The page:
If you’re looking to heal your gut with collagen-rich bone broth or just need a base for a low-FODMAP soup, this low-FODMAP chicken broth recipe is right in your back pocket. It’s easy, nutritious, and a lot cheaper than buying a pre-made broth from the store. All you need are chicken wings, carrots, herbs, and a slow cooker or stockpot on the stovetop.
One of the problems with cooking low-FODMAP dinners is that you can’t use many store-bought quick condiments and sauces since they usually contain garlic or onions. Bone broth for low FODMAP soup is no different, which is why I made sure to include a low FODMAP chicken broth recipe in my book SIBO Made Simple.
It’s supposed to be one of those pocket-sized dishes that doesn’t even need a recipe, but I know a lot of people start to feel a little lost as to what to include when so many flavorings are off-limits.
And yet, drinking bone broth can be incredibly healing for people with leaky gut who are dealing with SIBO treatment or who just want to support their digestive system.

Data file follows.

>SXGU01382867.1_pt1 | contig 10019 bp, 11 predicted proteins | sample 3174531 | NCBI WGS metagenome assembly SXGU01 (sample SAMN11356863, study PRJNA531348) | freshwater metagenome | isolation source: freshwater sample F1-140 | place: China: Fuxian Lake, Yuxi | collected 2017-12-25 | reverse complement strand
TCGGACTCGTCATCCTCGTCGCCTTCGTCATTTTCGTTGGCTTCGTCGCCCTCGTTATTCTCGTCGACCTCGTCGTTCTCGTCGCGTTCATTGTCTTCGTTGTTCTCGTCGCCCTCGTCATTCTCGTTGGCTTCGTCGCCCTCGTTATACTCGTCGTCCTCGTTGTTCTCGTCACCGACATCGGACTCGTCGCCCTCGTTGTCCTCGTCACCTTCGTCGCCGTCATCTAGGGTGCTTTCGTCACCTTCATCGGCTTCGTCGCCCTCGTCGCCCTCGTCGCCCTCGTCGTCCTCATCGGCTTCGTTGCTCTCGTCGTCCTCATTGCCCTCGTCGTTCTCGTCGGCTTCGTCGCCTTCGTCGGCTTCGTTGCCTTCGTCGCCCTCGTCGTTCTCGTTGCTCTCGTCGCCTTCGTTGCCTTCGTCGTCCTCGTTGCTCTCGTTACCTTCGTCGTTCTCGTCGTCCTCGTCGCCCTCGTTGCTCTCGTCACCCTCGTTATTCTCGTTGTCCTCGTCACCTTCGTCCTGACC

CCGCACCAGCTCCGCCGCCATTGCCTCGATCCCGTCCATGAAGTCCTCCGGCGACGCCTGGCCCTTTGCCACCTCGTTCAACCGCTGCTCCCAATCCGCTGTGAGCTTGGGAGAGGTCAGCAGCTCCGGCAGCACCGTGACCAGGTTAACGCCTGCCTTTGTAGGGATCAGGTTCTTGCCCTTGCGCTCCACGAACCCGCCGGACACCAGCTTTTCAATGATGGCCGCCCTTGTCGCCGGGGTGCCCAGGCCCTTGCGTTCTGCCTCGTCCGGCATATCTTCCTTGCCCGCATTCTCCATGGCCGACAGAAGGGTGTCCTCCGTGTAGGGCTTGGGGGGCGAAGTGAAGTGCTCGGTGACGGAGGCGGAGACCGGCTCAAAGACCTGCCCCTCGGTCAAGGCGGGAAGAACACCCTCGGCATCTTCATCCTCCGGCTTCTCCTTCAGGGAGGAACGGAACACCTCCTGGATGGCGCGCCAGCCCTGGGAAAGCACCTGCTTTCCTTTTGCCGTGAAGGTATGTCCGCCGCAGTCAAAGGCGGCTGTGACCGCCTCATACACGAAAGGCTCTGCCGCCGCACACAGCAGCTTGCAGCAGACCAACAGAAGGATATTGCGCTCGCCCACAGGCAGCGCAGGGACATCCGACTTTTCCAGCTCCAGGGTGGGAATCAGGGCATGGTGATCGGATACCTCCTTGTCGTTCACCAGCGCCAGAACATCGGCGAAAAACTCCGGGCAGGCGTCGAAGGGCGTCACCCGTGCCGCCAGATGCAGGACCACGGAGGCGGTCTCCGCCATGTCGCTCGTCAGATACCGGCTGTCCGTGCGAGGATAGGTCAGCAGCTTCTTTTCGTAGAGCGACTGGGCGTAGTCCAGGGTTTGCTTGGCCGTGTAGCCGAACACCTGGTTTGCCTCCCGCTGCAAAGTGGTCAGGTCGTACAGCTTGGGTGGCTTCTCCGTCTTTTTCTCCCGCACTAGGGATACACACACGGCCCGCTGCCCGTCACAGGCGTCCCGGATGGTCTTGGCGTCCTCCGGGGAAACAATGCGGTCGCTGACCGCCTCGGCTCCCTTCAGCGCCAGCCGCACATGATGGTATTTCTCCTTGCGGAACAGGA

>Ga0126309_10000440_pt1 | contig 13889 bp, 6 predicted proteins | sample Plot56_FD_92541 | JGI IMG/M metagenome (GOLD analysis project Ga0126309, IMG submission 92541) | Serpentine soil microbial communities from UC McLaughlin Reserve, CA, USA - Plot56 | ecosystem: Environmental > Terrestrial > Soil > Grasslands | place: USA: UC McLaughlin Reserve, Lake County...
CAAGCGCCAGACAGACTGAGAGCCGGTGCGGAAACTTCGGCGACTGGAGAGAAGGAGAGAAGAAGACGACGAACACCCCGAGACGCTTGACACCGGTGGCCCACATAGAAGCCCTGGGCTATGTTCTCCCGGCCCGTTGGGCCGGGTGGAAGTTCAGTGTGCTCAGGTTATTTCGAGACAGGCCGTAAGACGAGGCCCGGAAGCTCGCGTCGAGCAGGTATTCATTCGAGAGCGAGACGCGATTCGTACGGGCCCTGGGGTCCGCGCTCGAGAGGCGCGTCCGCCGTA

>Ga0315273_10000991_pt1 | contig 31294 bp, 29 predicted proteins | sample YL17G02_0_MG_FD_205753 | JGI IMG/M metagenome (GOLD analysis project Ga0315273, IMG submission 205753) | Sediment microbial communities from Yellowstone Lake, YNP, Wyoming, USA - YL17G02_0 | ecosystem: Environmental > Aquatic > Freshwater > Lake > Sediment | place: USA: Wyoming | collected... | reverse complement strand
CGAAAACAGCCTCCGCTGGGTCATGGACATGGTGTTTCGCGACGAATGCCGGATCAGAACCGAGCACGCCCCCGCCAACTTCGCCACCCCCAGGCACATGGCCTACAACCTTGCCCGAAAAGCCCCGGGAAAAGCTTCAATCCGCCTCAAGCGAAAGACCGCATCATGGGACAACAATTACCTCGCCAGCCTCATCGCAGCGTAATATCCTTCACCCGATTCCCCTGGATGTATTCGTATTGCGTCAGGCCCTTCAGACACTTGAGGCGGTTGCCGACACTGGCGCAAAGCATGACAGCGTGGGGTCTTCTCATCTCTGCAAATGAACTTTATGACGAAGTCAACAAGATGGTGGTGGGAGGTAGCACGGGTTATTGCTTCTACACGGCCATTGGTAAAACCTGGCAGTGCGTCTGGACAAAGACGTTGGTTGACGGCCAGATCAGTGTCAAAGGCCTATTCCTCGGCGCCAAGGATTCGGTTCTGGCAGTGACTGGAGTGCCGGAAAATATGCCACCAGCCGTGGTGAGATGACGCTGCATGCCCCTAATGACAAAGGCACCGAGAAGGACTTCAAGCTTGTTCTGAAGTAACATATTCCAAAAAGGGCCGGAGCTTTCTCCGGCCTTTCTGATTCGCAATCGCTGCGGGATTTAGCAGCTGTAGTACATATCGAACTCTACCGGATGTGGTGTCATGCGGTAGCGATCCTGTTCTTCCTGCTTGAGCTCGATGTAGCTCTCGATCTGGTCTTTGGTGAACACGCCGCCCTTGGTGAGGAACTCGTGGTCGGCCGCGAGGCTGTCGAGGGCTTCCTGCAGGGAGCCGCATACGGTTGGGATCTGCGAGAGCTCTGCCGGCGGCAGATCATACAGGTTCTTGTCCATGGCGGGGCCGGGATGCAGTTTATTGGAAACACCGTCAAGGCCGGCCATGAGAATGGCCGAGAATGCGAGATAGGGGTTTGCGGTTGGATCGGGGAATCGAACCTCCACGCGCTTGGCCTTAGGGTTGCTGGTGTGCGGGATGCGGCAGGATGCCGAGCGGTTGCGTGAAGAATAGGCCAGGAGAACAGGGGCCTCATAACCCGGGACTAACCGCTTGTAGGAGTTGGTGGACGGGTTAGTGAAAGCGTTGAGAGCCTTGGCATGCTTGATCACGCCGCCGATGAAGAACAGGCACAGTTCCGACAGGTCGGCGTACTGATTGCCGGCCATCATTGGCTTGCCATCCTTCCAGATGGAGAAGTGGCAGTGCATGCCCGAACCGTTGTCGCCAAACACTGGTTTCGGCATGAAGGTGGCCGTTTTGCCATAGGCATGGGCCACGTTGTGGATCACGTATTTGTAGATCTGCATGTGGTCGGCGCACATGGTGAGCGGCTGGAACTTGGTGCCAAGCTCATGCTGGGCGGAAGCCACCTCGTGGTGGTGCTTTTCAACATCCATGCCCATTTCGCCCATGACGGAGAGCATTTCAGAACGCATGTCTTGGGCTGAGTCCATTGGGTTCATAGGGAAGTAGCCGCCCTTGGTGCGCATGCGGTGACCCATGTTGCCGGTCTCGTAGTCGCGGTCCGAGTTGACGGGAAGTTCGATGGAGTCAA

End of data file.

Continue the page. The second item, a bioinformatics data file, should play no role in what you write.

Why is bone broth good for the gut?
When animal bones simmer for hours, they release amino acids, collagen, and nutrients that help your body rebuild tissues. This is especially important for repairing the tight junctions of your gut.
For this reason, drinking bone broth is a great addition to any stage of the SIBO process. Swapping your morning tea or coffee for bouillon or broth is a salve for the digestive system, helps keep blood sugar stable for the rest of the day, and protein and healthy fats can keep you full for longer.
Making your own broth is also an important first step toward cooking for a low-FODMAP diet, since most commercial broths contain garlic and onions.
What is the difference between chicken broth and bone broth?